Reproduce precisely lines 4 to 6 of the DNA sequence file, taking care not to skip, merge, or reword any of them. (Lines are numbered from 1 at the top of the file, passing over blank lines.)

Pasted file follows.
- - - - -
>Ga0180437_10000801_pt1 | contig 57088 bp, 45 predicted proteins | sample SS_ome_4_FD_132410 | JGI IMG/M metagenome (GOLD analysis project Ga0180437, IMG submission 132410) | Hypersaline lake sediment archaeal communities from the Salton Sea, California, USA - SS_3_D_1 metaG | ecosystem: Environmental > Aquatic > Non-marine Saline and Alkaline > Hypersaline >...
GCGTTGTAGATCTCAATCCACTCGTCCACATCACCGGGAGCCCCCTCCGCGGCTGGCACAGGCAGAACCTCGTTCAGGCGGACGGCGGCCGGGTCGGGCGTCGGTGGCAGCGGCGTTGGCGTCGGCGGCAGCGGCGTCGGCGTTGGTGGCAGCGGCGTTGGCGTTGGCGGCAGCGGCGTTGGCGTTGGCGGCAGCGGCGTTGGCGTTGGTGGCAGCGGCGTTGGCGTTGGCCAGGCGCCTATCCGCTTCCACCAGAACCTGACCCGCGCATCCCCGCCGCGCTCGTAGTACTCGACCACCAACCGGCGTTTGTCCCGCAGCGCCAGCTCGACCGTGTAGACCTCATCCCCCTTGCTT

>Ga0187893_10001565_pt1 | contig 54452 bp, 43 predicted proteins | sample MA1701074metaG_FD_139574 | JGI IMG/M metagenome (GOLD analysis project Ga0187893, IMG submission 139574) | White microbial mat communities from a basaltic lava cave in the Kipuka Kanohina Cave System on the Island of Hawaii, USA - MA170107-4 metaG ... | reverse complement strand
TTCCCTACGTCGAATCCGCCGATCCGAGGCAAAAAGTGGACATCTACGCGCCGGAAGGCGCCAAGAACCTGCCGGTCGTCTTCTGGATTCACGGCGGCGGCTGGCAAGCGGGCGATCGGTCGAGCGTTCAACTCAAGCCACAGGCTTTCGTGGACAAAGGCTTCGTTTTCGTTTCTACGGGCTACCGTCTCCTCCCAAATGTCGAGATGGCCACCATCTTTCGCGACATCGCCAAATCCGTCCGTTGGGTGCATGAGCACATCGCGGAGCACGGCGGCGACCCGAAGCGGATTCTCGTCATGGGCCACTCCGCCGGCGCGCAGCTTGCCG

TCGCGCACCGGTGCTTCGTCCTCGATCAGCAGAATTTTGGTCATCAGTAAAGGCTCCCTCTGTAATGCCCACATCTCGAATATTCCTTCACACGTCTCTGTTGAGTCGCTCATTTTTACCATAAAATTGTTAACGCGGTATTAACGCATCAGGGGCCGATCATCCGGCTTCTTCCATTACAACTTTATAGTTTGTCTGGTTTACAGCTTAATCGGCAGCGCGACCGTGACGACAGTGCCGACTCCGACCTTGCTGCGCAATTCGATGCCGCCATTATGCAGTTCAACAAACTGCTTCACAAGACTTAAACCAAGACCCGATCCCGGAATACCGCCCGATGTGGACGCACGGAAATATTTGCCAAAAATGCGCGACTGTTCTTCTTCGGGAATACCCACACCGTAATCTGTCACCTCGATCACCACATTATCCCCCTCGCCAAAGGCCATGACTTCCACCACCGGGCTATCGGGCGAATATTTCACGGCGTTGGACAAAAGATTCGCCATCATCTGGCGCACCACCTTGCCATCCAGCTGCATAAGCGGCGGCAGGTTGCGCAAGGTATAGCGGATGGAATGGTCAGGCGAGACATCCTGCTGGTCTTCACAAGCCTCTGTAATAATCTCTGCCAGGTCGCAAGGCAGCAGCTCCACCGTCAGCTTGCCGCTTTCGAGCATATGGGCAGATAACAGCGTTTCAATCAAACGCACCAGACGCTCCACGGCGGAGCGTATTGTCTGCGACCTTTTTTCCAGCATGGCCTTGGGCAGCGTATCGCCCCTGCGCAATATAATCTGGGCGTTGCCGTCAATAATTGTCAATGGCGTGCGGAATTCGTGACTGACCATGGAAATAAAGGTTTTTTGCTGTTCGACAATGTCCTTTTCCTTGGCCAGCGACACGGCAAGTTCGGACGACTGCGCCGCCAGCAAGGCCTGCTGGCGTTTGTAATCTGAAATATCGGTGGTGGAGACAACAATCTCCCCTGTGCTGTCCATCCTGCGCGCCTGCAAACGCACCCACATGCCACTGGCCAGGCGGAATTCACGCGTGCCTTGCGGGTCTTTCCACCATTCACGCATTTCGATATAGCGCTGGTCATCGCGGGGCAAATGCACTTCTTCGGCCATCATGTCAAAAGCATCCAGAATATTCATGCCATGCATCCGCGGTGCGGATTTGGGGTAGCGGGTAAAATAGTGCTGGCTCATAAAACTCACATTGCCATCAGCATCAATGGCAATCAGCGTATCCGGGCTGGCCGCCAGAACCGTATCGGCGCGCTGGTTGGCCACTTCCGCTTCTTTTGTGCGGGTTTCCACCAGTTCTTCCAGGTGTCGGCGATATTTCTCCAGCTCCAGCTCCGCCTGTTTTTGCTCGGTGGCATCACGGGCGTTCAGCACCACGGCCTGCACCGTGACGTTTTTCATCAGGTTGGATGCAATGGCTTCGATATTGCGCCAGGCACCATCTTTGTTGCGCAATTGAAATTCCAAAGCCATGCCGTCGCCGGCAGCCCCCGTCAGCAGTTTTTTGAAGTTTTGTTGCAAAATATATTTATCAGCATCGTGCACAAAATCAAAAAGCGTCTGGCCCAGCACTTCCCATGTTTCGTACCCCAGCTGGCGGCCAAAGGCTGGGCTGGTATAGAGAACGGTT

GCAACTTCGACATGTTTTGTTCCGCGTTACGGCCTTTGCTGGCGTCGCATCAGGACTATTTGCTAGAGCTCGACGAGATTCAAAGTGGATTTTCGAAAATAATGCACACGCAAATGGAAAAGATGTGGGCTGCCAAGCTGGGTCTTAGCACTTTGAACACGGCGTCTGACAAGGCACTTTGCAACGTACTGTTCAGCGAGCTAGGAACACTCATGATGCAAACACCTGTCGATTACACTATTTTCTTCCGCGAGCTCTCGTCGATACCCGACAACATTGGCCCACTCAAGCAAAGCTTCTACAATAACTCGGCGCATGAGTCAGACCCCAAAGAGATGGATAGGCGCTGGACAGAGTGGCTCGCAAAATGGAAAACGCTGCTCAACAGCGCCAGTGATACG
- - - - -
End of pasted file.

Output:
TTCCCTACGTCGAATCCGCCGATCCGAGGCAAAAAGTGGACATCTACGCGCCGGAAGGCGCCAAGAACCTGCCGGTCGTCTTCTGGATTCACGGCGGCGGCTGGCAAGCGGGCGATCGGTCGAGCGTTCAACTCAAGCCACAGGCTTTCGTGGACAAAGGCTTCGTTTTCGTTTCTACGGGCTACCGTCTCCTCCCAAATGTCGAGATGGCCACCATCTTTCGCGACATCGCCAAATCCGTCCGTTGGGTGCATGAGCACATCGCGGAGCACGGCGGCGACCCGAAGCGGATTCTCGTCATGGGCCACTCCGCCGGCGCGCAGCTTGCCG

TCGCGCACCGGTGCTTCGTCCTCGATCAGCAGAATTTTGGTCATCAGTAAAGGCTCCCTCTGTAATGCCCACATCTCGAATATTCCTTCACACGTCTCTGTTGAGTCGCTCATTTTTACCATAAAATTGTTAACGCGGTATTAACGCATCAGGGGCCGATCATCCGGCTTCTTCCATTACAACTTTATAGTTTGTCTGGTTTACAGCTTAATCGGCAGCGCGACCGTGACGACAGTGCCGACTCCGACCTTGCTGCGCAATTCGATGCCGCCATTATGCAGTTCAACAAACTGCTTCACAAGACTTAAACCAAGACCCGATCCCGGAATACCGCCCGATGTGGACGCACGGAAATATTTGCCAAAAATGCGCGACTGTTCTTCTTCGGGAATACCCACACCGTAATCTGTCACCTCGATCACCACATTATCCCCCTCGCCAAAGGCCATGACTTCCACCACCGGGCTATCGGGCGAATATTTCACGGCGTTGGACAAAAGATTCGCCATCATCTGGCGCACCACCTTGCCATCCAGCTGCATAAGCGGCGGCAGGTTGCGCAAGGTATAGCGGATGGAATGGTCAGGCGAGACATCCTGCTGGTCTTCACAAGCCTCTGTAATAATCTCTGCCAGGTCGCAAGGCAGCAGCTCCACCGTCAGCTTGCCGCTTTCGAGCATATGGGCAGATAACAGCGTTTCAATCAAACGCACCAGACGCTCCACGGCGGAGCGTATTGTCTGCGACCTTTTTTCCAGCATGGCCTTGGGCAGCGTATCGCCCCTGCGCAATATAATCTGGGCGTTGCCGTCAATAATTGTCAATGGCGTGCGGAATTCGTGACTGACCATGGAAATAAAGGTTTTTTGCTGTTCGACAATGTCCTTTTCCTTGGCCAGCGACACGGCAAGTTCGGACGACTGCGCCGCCAGCAAGGCCTGCTGGCGTTTGTAATCTGAAATATCGGTGGTGGAGACAACAATCTCCCCTGTGCTGTCCATCCTGCGCGCCTGCAAACGCACCCACATGCCACTGGCCAGGCGGAATTCACGCGTGCCTTGCGGGTCTTTCCACCATTCACGCATTTCGATATAGCGCTGGTCATCGCGGGGCAAATGCACTTCTTCGGCCATCATGTCAAAAGCATCCAGAATATTCATGCCATGCATCCGCGGTGCGGATTTGGGGTAGCGGGTAAAATAGTGCTGGCTCATAAAACTCACATTGCCATCAGCATCAATGGCAATCAGCGTATCCGGGCTGGCCGCCAGAACCGTATCGGCGCGCTGGTTGGCCACTTCCGCTTCTTTTGTGCGGGTTTCCACCAGTTCTTCCAGGTGTCGGCGATATTTCTCCAGCTCCAGCTCCGCCTGTTTTTGCTCGGTGGCATCACGGGCGTTCAGCACCACGGCCTGCACCGTGACGTTTTTCATCAGGTTGGATGCAATGGCTTCGATATTGCGCCAGGCACCATCTTTGTTGCGCAATTGAAATTCCAAAGCCATGCCGTCGCCGGCAGCCCCCGTCAGCAGTTTTTTGAAGTTTTGTTGCAAAATATATTTATCAGCATCGTGCACAAAATCAAAAAGCGTCTGGCCCAGCACTTCCCATGTTTCGTACCCCAGCTGGCGGCCAAAGGCTGGGCTGGTATAGAGAACGGTT

GCAACTTCGACATGTTTTGTTCCGCGTTACGGCCTTTGCTGGCGTCGCATCAGGACTATTTGCTAGAGCTCGACGAGATTCAAAGTGGATTTTCGAAAATAATGCACACGCAAATGGAAAAGATGTGGGCTGCCAAGCTGGGTCTTAGCACTTTGAACACGGCGTCTGACAAGGCACTTTGCAACGTACTGTTCAGCGAGCTAGGAACACTCATGATGCAAACACCTGTCGATTACACTATTTTCTTCCGCGAGCTCTCGTCGATACCCGACAACATTGGCCCACTCAAGCAAAGCTTCTACAATAACTCGGCGCATGAGTCAGACCCCAAAGAGATGGATAGGCGCTGGACAGAGTGGCTCGCAAAATGGAAAACGCTGCTCAACAGCGCCAGTGATACG